Recent Blog Articles
HIV rates rising: Could new forms of PrEP help?
Careful! Scary health news can be harmful to your health
Post-pandemic weight loss: There’s an app for that
Cognitive behavioral therapy for insomnia by telemedicine: Is it as good as in-person treatment?
Prediabetes diagnosis as an older adult: What does it really mean?
Is blood sugar monitoring without diabetes worthwhile?
Large review study finds low risk of erectile dysfunction after prostate biopsy
Does exercise help protect against severe COVID-19?
A new Alzheimer’s drug has been approved. But should you take it?
Need physical therapy? 3 key questions your PT will ask
Power up your heart health
Add strength training to your home workout to boost your cardiovascular fitness.
With age, much of your body's muscle is replaced by fat. By age 75, lean muscle mass drops to just a quarter of your total weight, down from 50% in the young adult years. Some of the effects of this loss are clearly visible — your body changes shape, and you can no longer hoist heavy boxes or sprint to catch a bus. But this shift also carries broader implications for your overall health and chronic disease risk.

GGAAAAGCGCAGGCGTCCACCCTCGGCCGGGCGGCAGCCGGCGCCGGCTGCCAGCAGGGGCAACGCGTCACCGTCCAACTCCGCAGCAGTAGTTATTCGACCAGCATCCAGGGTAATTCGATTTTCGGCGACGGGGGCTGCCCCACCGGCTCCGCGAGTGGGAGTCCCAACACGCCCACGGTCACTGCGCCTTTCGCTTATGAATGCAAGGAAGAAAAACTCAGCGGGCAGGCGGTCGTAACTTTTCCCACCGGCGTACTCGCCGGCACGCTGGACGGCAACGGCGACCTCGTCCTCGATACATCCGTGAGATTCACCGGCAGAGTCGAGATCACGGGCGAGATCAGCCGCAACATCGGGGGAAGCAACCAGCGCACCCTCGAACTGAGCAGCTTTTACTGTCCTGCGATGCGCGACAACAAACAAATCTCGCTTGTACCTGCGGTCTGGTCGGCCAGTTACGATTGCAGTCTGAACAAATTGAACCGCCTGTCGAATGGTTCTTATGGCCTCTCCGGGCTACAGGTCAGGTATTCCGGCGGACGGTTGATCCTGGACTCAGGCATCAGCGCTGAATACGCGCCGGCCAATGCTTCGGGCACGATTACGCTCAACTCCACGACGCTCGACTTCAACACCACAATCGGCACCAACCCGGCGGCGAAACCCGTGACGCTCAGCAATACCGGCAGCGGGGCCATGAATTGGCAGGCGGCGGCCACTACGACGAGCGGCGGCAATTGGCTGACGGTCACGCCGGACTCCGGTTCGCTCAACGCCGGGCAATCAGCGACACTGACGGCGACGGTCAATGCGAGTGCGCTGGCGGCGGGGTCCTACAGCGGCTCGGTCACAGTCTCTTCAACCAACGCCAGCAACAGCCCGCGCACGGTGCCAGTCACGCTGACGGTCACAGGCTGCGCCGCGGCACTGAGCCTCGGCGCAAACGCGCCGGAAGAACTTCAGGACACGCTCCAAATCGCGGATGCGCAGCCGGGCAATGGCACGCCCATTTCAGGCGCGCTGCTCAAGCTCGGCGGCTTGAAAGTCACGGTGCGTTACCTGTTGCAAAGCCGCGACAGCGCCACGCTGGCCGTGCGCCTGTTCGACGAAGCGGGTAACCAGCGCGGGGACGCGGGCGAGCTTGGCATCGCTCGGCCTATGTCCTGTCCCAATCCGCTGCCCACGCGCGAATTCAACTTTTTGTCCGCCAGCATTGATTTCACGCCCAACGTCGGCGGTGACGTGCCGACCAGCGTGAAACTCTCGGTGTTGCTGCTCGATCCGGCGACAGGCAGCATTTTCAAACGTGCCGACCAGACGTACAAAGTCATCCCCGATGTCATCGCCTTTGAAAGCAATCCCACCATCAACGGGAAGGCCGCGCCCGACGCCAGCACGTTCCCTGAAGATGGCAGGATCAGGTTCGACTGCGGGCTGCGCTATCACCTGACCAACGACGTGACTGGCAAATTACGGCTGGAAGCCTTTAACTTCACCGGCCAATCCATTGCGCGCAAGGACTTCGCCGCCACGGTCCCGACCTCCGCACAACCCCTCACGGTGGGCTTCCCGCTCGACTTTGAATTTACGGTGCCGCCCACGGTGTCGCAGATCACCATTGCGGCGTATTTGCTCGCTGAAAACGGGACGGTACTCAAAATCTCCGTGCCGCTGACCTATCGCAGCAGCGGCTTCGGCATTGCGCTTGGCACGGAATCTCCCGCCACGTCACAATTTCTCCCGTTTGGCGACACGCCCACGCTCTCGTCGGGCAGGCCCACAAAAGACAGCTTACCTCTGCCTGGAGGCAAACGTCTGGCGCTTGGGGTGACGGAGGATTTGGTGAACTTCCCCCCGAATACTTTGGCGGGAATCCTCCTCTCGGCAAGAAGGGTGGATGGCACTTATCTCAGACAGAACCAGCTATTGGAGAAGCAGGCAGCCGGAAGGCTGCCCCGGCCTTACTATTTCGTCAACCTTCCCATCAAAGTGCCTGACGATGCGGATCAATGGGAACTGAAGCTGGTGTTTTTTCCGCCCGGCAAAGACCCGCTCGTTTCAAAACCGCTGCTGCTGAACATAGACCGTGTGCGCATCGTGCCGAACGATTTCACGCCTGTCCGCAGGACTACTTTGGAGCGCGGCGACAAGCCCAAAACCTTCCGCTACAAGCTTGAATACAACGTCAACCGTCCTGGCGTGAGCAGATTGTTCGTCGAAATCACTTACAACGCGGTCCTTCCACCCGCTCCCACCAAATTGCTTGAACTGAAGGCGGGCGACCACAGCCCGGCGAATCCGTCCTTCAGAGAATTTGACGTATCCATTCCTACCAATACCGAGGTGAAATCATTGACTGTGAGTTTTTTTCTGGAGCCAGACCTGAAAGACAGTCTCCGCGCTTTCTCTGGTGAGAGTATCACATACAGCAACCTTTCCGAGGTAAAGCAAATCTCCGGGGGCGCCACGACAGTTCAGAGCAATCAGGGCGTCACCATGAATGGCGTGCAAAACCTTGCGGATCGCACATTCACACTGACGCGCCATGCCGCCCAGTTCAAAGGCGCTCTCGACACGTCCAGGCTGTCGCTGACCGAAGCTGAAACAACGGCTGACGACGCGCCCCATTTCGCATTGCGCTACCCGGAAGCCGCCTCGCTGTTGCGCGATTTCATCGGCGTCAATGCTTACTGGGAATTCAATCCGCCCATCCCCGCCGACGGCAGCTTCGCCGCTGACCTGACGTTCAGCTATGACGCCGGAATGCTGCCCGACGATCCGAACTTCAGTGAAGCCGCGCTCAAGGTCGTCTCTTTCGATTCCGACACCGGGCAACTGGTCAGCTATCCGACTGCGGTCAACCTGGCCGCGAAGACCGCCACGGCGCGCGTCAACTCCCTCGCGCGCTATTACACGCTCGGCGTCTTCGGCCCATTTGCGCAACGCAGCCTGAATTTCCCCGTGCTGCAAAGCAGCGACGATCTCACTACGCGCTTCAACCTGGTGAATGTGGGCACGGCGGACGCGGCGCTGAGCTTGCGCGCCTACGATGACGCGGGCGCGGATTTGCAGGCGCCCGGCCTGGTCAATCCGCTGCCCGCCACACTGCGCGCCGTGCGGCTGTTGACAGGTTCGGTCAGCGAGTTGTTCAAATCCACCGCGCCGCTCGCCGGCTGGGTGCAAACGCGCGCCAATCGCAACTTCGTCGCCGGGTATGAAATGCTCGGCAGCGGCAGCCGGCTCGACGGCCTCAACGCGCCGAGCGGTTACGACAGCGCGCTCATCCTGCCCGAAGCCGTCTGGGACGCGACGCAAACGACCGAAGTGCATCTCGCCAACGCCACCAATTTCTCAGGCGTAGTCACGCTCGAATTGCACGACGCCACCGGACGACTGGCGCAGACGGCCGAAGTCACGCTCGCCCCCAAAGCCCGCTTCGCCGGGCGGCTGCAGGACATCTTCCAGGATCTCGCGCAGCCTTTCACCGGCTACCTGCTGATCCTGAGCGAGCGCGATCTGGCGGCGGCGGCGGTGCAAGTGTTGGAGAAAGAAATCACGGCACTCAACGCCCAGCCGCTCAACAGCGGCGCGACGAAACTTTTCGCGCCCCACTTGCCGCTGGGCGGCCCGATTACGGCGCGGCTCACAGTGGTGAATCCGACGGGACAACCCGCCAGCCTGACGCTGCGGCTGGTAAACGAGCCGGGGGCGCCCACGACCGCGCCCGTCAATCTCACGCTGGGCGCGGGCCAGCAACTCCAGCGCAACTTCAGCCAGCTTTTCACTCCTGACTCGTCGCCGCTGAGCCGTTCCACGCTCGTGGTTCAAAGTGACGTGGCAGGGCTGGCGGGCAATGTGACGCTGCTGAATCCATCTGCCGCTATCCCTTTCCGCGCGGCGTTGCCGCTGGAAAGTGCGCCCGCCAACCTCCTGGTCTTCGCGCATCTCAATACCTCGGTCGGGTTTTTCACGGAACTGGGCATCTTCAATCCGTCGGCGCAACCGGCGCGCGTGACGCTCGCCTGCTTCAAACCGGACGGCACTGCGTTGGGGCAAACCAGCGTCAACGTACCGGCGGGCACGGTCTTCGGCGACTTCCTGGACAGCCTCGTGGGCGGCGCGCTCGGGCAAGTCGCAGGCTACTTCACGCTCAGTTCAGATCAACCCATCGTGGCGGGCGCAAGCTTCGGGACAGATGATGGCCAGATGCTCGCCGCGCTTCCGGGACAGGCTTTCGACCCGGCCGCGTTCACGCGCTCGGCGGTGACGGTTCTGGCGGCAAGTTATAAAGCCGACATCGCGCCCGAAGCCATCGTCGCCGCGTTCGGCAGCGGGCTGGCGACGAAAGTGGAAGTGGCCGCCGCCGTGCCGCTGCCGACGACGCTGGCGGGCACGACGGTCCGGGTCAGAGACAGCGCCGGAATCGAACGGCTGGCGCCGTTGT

Your heart will thank you
Five of the modifiable risk factors for cardiovascular disease — inactivity, high cholesterol, high blood pressure, excess body fat, and diabetes — respond in varying degrees to strength training, says Elissa Huber-Anderson, a physical therapist at Harvard-affiliated Massachusetts General Hospital. "Strength exercises increase muscle mass and burn body fat, thus reducing the risk for obesity. This type of workout also helps manage type 2 diabetes by decreasing abdominal fat and improving blood sugar control," she says. Strength training may also improve blood cholesterol levels and reduce resting blood pressure, which further lowers the risk to your heart.
To continue reading this article, you must log in.
Subscribe to Harvard Health Online for immediate access to health news and information from Harvard Medical School.
- Research health conditions
- Check your symptoms
- Prepare for a doctor's visit or test
- Find the best treatments and procedures for you
- Explore options for better nutrition and exercise
I'd like to receive access to Harvard Health Online for only $4.99 a month.Sign Me Up
Already a member? Login ».
As a service to our readers, Harvard Health Publishing provides access to our library of archived content. Please note the date of last review or update on all articles. No content on this site, regardless of date, should ever be used as a substitute for direct medical advice from your doctor or other qualified clinician.